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Avoid Deadly Drug Interactions

Dangerous drug interactions are one of the most serious problems older people face. The more medicines they take the more likely there will be an incompatible combination. Combine the blood thinner warfarin (Coumadin) with a pain reliever like ibuprofen (Advil) or naproxen (Aleve) and you could end up with a life-threatening bleeding ulcer. Add prednisone to the combination and the odds of problems increase dramatically.
One reader offered the following account:

“I could have cried when I read a physician’s comment in which he admits that many of his geriatric patients are over medicated, but fears that stopping anything might lead to a lawsuit should Mom have a heart attack or stroke. I suspected that my 88 year-old mother was on too many pills due to her confusion, depression, and general malaise.
“Her only ailments were arthritis and high blood pressure, yet she took over ten pills a day. I accompanied her to every doctor’s visit, and always asked the doctor if there was any pill that could be eliminated, or reduced in dosage. I always received the same answer, ‘if I stop this pill, she could have a stroke; if I stop that pill she could have a heart attack.’ Nothing was stopped and my mother continued going downhill despite all these ‘helpful’ pills, dying shortly before her 90th birthday in an assisted living home, unable to care for herself.
“You say to be vigilant but how can a person go up against a medical professional who predicts dire consequences if your loved one doesn’t follow the medical advice. I wish I’d had the courage to have my mother stop taking many of her prescribed pills, but I trusted the doctor. How sad that they are more worried about themselves than their patients.”

We have never understood the logic that a doctor could be sued for stopping a medicine but could not be sued for starting a medicine that causes serious or life-threatening side effects. If a patient is not benefiting form a medication or is suffering severe adverse reactions, it only seems logical that everyone would want to find an appropriate way to discontinue the drug and, if necessary, find something that works and does not cause complications.
Most doctors really want to do the right things for their patients. The trouble is that specialists know the medicines that are appropriate in their field. Cardiologists, for example, understand medications for cholesterol control, hypertension or irregular heart rhythms, but they may not know about the compatibility of those drugs with the medicines a gastroenterologist prescribes for controlling acid in the stomach or the drugs a neurologist might recommend for nerve pain (neuropathy).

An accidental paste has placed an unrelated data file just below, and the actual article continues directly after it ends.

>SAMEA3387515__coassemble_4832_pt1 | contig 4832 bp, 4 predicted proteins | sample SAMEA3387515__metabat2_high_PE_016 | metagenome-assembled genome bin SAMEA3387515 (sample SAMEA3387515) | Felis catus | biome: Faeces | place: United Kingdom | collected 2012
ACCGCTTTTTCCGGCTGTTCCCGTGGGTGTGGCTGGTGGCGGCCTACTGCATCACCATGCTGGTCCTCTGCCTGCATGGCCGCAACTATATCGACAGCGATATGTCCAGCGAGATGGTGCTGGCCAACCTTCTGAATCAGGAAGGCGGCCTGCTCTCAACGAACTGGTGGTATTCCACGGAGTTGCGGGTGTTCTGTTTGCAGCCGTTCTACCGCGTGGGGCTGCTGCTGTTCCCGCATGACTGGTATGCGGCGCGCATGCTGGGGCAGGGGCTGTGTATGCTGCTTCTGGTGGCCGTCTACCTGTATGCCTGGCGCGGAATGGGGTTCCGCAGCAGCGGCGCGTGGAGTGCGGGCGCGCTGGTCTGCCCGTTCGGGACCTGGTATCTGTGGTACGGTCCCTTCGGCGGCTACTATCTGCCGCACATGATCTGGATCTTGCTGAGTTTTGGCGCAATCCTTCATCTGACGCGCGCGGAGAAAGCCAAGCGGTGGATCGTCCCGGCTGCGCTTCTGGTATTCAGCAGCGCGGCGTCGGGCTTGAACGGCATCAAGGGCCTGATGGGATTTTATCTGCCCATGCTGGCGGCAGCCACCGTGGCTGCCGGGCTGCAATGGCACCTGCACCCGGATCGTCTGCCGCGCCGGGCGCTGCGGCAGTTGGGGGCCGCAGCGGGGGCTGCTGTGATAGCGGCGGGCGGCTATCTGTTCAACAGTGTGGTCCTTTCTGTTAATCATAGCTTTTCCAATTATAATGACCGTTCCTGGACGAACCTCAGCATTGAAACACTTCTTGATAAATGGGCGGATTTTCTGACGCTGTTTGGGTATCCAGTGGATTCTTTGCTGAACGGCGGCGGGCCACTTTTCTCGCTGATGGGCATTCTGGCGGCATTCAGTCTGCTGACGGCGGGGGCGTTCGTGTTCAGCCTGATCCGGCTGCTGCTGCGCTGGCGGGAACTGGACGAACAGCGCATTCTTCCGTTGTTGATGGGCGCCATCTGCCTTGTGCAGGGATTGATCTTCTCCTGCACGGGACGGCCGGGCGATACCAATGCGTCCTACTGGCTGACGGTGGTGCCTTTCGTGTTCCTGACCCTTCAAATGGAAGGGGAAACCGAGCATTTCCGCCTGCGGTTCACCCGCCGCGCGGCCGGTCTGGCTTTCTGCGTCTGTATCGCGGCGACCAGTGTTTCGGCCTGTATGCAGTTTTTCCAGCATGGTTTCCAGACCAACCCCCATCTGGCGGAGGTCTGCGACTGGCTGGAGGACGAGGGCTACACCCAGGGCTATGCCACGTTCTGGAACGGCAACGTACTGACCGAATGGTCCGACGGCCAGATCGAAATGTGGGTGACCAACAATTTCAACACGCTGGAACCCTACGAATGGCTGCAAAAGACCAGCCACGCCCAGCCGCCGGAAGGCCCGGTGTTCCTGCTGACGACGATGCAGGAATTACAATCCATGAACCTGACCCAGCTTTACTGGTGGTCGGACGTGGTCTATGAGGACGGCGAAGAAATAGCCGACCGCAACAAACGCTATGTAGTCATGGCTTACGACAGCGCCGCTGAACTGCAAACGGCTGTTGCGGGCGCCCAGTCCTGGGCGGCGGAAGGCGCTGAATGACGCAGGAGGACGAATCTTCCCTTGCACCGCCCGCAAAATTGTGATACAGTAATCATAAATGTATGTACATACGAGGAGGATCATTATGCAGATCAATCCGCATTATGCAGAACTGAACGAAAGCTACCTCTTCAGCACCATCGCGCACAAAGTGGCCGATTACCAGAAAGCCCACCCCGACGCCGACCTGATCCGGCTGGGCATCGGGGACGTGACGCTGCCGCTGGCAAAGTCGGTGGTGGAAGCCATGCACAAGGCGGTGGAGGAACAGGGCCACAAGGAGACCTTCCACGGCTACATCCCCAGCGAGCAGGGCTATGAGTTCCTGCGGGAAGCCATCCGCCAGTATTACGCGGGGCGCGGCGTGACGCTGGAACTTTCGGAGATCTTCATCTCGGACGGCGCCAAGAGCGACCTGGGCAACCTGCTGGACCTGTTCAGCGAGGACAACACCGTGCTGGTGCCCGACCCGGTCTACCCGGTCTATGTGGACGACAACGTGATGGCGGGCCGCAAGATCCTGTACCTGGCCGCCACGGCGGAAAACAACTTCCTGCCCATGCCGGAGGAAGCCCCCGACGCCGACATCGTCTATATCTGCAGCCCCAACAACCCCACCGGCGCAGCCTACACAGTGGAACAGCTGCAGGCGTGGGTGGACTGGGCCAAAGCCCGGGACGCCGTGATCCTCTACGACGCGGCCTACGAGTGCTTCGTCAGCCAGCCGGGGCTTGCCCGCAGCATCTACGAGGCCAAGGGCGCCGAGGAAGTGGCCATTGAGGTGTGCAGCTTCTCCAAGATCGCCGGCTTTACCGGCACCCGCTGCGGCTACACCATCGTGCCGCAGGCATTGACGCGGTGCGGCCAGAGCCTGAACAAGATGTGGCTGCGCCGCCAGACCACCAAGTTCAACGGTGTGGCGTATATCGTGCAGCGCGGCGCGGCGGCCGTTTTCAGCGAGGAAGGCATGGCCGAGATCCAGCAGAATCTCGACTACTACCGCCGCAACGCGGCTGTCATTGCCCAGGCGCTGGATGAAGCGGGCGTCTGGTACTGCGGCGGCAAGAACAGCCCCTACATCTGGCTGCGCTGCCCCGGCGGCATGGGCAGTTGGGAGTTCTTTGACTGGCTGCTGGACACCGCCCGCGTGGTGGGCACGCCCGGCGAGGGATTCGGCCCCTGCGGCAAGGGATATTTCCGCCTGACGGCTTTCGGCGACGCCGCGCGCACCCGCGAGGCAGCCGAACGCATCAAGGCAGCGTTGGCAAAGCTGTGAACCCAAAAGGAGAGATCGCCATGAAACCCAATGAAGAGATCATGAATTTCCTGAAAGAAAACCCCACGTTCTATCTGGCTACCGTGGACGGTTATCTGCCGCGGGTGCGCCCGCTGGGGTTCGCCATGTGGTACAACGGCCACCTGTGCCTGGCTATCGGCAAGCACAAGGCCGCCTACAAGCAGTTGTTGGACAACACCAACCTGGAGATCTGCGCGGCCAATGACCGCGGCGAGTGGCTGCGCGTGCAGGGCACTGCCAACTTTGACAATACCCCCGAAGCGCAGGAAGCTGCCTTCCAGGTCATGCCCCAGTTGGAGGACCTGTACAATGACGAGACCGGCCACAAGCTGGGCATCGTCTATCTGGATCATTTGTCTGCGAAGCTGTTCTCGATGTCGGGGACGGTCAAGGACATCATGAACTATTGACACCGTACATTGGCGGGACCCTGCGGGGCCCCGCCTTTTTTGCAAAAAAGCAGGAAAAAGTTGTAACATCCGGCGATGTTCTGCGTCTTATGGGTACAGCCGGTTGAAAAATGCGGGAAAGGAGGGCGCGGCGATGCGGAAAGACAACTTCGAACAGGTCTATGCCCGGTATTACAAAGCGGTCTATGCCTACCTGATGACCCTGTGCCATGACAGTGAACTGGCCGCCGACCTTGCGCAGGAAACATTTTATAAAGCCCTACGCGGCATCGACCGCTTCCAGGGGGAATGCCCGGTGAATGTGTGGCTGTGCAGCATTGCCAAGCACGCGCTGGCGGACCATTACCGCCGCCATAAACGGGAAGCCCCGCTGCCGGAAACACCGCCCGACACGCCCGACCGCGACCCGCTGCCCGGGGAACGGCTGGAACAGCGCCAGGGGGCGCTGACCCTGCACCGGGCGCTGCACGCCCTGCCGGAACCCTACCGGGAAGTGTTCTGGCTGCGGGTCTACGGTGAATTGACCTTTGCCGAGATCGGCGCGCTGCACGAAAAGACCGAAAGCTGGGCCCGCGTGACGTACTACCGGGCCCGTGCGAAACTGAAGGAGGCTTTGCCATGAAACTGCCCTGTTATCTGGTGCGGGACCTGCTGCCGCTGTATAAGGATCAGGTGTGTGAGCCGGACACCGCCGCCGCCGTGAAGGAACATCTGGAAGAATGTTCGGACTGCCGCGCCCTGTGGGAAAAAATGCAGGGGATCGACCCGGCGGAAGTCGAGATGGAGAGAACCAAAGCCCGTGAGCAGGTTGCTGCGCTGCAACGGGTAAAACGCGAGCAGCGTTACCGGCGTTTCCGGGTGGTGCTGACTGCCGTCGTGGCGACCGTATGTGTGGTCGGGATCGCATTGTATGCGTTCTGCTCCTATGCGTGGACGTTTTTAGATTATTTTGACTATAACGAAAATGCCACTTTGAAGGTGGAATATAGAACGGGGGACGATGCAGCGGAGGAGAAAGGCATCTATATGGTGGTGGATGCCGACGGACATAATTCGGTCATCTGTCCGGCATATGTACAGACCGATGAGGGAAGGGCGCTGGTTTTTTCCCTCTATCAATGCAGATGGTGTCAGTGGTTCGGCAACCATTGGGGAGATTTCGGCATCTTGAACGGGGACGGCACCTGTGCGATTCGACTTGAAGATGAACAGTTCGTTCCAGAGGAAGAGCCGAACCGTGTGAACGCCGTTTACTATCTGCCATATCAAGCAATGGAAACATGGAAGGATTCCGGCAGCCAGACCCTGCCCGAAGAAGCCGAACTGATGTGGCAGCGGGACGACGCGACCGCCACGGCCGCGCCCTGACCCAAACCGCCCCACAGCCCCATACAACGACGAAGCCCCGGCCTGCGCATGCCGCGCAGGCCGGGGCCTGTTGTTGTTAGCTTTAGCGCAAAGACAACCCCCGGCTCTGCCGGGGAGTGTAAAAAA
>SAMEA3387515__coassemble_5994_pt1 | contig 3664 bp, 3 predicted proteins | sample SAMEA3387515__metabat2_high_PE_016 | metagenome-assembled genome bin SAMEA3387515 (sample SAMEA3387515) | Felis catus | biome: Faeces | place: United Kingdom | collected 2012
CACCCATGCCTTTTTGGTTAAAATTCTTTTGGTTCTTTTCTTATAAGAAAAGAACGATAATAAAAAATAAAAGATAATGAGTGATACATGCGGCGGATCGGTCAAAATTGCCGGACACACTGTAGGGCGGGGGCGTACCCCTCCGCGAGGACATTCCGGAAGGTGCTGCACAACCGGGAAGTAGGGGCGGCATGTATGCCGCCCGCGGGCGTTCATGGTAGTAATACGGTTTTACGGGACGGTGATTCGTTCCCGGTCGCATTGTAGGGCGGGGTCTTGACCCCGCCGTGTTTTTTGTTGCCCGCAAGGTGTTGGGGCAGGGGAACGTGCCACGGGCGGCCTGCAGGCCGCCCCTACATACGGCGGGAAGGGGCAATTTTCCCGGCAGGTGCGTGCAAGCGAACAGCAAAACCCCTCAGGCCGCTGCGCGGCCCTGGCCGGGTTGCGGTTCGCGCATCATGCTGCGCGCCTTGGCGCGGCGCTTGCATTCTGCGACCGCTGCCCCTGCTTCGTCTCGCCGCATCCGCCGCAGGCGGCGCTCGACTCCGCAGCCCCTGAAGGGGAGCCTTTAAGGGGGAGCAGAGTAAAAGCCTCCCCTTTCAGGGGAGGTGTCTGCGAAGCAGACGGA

We have learned that many physicians and pharmacists override the drug interaction alerts that come up on their smart phones or computers. That may be because they are in such a hurry these days that it is easier to ignore the warnings than take extra time to research the risk and severity of the potential interaction.
We have written extensively about how to protect yourself or someone you love from these pharmaceutical problems in the chapter, “Drug Interactions Can Be Deadly” in our new book, Top Screwups Doctors Make and How to Avoid Them. We provide a list of Top 11 Tips for Preventing Dangerous Drug Interactions along with the Top 10 Questions to Ask Your Doctor When You Get a Prescription and the Top 10 Screwups Pharmacists Make.
One recent comment from far away:
“I want to THANK YOU for this interesting and useful book. 
It was no problem what-so-ever to get hold of it here in Sweden.
 We have different health care systems, but most problems that you write about are familiar. I think it’s an excellent Christmas present.” Marie, Nov 7, 2011

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About the Author
Joe Graedon is a pharmacologist who has dedicated his career to making drug information understandable to consumers. His best-selling book, The People’s Pharmacy, was published in 1976 and led to a syndicated newspaper column, syndicated public radio show and web site. In 2006, Long Island University awarded him an honorary doctorate as “one of the country's leading drug experts for the consumer.”.
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